Wilderness Act is key to local economy

Johnson City Press

April 22, 2016


Tennessee is blessed with millions of acres rich in opportunities for the hunter, fisher, hiker, camper and many other outdoor enthusiasts, but nowhere are those opportunities any finer than in the Cherokee National Forest, which is this state’s only national forest.

That is why the Tennessee Wilderness Act is so important. This legislation, first introduced by U.S. Sens. Lamar Alexander and Bob Corker nearly eight years ago, would protect our treasured public wild lands and wildlife. Its passage would ensure that almost 20,000 acres of Cherokee National Forest wilderness would remain protected for outdoor recreation for generations to come. Importantly, it would not involve spending a dime of taxpayer money. The American people already own the land. For this, we should all salute Alexander and Corker, along with Congressman Phil Roe, who introduced a version in the U.S. House.

Beyond the forest’s importance as a dedicated place to hike, camp, hunt and fish, it is a vital part of Tennessee’s economy. Consumers spend more than $8 billion a year on outdoor recreation in our state, and more than 80,000 jobs depend on the industry, according to the Outdoor Industry Association. A lot of businesses rely on tourism and outdoor recreation to survive, and so do some of our communities.

Here in Northeast Tennessee, the Cherokee National Forest is an extremely vital component of our regional economy.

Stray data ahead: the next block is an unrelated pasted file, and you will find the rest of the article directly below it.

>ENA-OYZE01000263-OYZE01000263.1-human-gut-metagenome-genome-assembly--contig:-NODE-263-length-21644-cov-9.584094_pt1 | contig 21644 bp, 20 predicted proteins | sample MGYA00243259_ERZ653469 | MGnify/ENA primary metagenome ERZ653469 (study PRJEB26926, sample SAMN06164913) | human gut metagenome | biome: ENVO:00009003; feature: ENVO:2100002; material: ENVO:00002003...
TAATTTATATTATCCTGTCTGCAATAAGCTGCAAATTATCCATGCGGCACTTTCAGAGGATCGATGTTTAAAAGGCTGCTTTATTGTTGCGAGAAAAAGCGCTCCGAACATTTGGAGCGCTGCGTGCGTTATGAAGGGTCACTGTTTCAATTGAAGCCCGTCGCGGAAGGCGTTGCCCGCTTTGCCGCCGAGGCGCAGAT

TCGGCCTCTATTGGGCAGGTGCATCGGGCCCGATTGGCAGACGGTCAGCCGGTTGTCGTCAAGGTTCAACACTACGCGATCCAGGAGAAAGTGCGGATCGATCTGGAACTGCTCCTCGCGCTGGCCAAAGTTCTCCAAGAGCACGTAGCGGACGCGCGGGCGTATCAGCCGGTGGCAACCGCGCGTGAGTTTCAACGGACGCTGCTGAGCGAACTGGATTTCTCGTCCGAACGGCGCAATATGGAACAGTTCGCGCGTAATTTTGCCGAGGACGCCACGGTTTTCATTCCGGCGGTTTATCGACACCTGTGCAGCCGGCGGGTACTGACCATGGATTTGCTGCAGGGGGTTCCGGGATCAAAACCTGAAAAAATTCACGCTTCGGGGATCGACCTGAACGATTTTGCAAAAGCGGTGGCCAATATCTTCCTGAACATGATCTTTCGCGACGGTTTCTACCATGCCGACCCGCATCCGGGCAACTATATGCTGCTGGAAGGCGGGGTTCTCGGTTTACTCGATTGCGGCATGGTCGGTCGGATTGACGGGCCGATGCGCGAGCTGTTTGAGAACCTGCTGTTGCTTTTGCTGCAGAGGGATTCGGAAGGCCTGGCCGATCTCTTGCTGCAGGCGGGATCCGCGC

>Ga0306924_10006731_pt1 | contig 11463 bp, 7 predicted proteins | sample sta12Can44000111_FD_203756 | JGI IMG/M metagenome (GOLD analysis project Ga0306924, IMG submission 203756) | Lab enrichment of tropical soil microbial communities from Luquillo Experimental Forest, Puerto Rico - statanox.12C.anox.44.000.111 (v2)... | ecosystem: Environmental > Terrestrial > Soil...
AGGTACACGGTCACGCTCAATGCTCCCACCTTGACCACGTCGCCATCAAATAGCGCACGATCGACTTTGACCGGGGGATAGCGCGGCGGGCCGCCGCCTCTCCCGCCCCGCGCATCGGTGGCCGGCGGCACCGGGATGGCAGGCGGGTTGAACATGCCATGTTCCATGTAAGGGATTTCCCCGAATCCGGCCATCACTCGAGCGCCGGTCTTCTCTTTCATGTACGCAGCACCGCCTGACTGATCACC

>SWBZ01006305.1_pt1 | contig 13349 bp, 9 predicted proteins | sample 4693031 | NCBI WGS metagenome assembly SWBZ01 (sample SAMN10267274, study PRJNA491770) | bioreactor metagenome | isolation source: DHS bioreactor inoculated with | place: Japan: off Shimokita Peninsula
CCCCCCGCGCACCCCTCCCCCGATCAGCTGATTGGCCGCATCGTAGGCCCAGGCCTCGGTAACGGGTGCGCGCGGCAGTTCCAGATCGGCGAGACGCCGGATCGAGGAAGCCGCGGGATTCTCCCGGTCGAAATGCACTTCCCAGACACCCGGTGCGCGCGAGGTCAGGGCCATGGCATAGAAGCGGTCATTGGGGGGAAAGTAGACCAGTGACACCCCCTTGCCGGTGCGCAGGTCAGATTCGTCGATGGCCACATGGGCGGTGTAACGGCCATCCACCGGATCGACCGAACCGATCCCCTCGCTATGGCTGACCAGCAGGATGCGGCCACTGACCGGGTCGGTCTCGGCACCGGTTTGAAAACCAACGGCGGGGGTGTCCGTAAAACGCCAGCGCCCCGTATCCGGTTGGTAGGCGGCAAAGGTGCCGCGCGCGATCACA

The forest affords both residents and visitors countless opportunities for hunting, hiking and camping in its vast forestlands, as well as fishing, paddling and rafting on its lakes, streams and whitewater rivers — and collectively, these opportunities provide economic benefits to every community and every resident of our region.

While many of us who enjoy outdoor recreation will directly benefit from passage of the Tennessee Wilderness Act, sportsmen likely have the most to lose if it is not passed. Less and less private property is available each year for hunting in Tennessee and across the nation. The Cherokee National Forest is part of America’s hunting heritage, a family activity enjoyed by approximately 15 million Americans. Hence, it is more important than ever to protect the wildlife, lands and waters of the Cherokee National Forest, including its designated wilderness areas.

For many years, a broad coalition of dedicated citizens, outdoor recreation and conservation groups, elected officials and other advocates worked together tirelessly to preserve and protect the extraordinary Rocky Fork watershed in Unicoi and Greene Counties, part of which is now a brand new Tennessee state park.

Even though the park’s basic infrastructure for visitors is still being planned, I can say with firsthand certainty that its economic impact and recreational benefits as public land are already being felt in our region.

I strongly urge all of the aforementioned supporters of the successful Rocky Fork campaign to come together and again stand strong for the continued protection of our vital public lands.

David A. Ramsey of Jonesborough is the owner of D. A. Ramsey Photography and has been involved in efforts to preserve and protect the Rocky Fork watershed.